(g) Packaging – This is done according to market demand and specifications as they vary in shape, size and density. They could be packed in watertight plastic bags of 10, 25, and 50, 100kg weight and covered with cardboard boxes. It can be supplied in trevira bags or low-density poly bags of 500 – 1000kg weight. All potential exporters may need to consult packaging specialists.
Uses And Market Potential
Briquettes are essentially manufactured to provide cheap energy to the various sectors that need it. Most importantly, the domestic households that are finding it difficult to purchase the other sources of energy because of their costs and scarcity.
Kerosene in recent time has been scaring the local populace because of its occasional explosions, which has bereaved many homes of their children, wives and loved ones. Coupled with this, is the high cost of kerosene, many houses go through harrowing experiences which include, queuing at the filling stations for a long time, as well as having to bribe the stations’ attendants.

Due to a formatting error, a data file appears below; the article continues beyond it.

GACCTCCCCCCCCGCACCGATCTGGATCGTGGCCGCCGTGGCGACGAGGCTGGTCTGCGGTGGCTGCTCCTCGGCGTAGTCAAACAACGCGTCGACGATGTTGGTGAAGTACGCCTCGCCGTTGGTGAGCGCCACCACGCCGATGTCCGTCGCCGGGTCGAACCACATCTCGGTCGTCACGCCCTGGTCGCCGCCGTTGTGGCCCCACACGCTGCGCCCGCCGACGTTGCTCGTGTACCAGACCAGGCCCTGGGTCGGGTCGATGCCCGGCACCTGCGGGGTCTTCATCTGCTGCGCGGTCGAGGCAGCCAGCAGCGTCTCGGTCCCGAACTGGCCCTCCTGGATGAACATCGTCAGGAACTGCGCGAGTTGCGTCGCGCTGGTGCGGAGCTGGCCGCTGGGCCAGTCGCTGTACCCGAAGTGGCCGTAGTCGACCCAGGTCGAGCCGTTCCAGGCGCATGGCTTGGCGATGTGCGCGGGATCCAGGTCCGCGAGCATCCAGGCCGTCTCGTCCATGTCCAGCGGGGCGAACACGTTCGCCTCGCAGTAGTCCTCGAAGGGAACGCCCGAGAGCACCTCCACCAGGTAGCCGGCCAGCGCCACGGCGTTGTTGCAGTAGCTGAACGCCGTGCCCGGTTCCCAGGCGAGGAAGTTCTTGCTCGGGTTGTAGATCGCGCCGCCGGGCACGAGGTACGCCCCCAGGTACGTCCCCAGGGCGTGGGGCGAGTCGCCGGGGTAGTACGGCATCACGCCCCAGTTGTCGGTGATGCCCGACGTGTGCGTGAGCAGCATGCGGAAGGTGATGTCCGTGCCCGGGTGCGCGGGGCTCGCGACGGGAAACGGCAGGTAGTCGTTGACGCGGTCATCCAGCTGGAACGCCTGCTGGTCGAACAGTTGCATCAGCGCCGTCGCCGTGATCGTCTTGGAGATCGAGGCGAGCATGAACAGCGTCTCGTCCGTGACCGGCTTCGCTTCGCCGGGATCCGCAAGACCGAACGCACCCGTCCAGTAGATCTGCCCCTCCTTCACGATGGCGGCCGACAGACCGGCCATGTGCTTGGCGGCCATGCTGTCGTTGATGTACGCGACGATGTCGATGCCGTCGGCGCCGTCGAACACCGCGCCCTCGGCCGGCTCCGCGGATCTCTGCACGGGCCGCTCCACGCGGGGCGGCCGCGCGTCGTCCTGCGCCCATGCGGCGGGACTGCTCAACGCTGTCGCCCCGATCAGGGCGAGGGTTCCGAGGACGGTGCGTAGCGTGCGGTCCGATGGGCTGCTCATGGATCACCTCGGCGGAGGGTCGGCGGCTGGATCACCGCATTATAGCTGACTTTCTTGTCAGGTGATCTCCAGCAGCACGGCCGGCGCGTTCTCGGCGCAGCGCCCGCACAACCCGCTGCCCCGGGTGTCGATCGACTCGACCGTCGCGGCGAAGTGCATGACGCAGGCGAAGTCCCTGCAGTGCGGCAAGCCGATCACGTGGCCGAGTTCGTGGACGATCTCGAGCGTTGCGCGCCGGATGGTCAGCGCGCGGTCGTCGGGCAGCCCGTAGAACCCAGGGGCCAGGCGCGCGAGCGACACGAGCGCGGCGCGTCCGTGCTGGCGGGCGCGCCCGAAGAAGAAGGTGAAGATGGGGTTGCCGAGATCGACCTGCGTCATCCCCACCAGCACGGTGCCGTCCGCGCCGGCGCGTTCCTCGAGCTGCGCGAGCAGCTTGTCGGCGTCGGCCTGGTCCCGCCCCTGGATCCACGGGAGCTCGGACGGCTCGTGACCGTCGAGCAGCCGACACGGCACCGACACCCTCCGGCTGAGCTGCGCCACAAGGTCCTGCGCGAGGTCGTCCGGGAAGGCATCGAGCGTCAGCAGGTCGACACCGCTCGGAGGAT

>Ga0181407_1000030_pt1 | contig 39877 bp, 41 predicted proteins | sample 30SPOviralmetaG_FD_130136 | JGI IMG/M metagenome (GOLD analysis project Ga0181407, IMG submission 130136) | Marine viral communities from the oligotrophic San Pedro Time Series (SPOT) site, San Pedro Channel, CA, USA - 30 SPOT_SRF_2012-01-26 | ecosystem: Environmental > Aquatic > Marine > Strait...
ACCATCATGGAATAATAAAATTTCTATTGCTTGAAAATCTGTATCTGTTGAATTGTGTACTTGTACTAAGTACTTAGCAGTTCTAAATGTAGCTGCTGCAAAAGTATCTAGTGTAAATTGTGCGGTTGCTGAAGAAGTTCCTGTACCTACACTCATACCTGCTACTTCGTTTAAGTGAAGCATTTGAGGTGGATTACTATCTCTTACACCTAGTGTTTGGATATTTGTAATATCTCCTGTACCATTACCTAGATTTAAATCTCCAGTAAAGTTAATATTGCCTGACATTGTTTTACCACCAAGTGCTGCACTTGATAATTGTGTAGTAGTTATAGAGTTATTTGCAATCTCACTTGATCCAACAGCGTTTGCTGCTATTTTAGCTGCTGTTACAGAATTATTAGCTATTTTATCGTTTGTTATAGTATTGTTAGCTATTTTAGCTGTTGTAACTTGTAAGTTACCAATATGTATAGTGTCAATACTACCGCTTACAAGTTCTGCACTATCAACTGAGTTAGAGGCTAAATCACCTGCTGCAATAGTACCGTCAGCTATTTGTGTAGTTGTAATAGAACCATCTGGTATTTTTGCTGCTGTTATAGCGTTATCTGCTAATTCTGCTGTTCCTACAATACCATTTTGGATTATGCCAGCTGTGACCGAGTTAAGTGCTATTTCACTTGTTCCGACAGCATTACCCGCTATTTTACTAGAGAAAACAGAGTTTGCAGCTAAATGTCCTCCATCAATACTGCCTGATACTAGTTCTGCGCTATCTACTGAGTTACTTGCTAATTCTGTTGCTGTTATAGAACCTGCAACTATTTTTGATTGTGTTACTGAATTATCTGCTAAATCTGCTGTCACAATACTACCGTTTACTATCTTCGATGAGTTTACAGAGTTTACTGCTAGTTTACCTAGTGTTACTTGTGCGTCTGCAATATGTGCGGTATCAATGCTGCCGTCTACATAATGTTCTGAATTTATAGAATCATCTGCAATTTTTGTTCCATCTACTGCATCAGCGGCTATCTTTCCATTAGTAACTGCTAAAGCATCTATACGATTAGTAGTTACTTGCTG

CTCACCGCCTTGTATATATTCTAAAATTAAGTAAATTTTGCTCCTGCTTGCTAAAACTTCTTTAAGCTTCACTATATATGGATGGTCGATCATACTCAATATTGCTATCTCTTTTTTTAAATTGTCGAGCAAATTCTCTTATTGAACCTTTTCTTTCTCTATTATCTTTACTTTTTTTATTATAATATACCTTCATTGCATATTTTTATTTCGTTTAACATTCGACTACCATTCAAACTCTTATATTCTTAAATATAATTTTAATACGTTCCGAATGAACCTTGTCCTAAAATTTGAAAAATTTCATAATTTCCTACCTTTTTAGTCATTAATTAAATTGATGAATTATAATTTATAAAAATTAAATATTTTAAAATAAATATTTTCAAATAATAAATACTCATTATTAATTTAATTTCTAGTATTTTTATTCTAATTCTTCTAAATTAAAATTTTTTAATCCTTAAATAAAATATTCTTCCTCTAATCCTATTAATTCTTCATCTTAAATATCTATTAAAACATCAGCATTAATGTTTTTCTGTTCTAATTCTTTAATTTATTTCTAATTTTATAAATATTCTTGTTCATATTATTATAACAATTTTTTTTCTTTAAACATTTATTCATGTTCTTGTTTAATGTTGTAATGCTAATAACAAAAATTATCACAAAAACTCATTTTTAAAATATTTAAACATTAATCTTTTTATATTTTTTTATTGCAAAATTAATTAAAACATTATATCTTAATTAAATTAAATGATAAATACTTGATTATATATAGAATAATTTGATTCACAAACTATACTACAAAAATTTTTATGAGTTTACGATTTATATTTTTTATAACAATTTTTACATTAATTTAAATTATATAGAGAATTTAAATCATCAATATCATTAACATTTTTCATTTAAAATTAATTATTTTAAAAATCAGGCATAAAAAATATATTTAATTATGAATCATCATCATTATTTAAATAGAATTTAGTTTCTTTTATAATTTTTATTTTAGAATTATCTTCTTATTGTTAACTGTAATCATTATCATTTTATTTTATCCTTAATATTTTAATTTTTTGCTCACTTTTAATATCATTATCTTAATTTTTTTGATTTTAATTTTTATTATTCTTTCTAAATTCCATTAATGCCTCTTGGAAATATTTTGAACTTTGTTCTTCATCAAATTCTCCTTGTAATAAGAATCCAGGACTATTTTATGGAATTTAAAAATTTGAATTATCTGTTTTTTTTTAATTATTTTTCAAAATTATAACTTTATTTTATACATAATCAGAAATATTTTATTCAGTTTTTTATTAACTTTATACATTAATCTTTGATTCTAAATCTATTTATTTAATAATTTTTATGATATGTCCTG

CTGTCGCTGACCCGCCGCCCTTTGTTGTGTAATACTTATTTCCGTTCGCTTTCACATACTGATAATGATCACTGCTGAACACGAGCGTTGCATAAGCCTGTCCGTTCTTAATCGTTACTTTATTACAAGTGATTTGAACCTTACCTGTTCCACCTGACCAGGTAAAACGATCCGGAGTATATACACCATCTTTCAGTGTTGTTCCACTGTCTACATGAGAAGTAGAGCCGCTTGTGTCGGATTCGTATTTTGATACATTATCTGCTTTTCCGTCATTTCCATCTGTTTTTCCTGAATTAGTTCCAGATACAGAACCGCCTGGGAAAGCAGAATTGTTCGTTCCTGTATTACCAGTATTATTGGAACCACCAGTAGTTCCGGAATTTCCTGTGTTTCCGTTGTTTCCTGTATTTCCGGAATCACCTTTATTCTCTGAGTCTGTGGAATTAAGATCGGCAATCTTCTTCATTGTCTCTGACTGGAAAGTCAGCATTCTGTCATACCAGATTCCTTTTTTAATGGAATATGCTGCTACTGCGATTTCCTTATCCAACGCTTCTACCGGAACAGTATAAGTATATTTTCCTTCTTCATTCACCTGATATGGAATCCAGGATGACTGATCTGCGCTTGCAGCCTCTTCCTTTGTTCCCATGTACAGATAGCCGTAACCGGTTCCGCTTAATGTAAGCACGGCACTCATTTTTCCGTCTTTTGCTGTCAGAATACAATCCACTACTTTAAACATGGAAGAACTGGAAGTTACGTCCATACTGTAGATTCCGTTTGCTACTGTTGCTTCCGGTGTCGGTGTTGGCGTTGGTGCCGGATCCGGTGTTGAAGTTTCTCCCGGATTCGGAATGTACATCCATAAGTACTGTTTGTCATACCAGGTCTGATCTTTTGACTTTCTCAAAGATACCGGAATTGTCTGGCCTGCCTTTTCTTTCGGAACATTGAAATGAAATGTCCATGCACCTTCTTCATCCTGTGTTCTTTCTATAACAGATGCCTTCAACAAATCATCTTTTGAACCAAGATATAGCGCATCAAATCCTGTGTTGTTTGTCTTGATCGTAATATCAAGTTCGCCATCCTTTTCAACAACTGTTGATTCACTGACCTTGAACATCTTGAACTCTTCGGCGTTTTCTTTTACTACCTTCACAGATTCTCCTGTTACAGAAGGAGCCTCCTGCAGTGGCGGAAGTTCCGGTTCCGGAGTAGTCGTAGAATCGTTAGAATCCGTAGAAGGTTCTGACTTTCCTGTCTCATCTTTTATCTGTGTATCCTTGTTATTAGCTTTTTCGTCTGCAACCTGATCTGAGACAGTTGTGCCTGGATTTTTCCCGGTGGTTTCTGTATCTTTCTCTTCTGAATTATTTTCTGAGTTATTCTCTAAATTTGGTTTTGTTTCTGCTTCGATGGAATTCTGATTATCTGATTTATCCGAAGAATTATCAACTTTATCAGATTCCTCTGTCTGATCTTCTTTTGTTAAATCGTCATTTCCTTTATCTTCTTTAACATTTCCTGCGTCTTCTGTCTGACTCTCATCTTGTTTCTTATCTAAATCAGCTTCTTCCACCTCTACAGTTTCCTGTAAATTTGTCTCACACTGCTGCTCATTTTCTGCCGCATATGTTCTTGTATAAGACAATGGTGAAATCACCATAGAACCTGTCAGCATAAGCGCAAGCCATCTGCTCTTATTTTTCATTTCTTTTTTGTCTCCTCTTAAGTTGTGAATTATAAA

Charcoal on the other hand, is not always available and even where it is available, can only serve a small segment of the populace. Electricity which should have been the saviour in terms of energy supply has undergone various metamorphoses in service and ownership. This has not only increased the cost of energy supply, but has also been irregular because of the dearth of maintenance fund and a bad culture of asset maintenance which has beleaguered its ownership.
One other great fact is that sawdust briquettes will complement all these other energy sources and most importantly, substitute firewood, especially in areas where there is no regular firewood supply.
Advanced countries of the world import sawdust briquettes as a cheaper source of energy for their domestic households – for heating the home during winter in furnaces, barbecues, and small industries – like ceramics, bakeries, gardens, restaurants and other various processing plants.
For the international market, sawdust must be from identified wood specie and must be homogenised in terms of size, density, mass and moisture content. The demand requirements will be determined by the end to which they will be put.
The importance/benefits of briquetted fuel cannot be over-emphasised. The future of briquetting is very bright in a country like Nigeria. It can be a great avenue for export earnings. On the overall, briquettes could provide cheap energy to the various needs of the economy.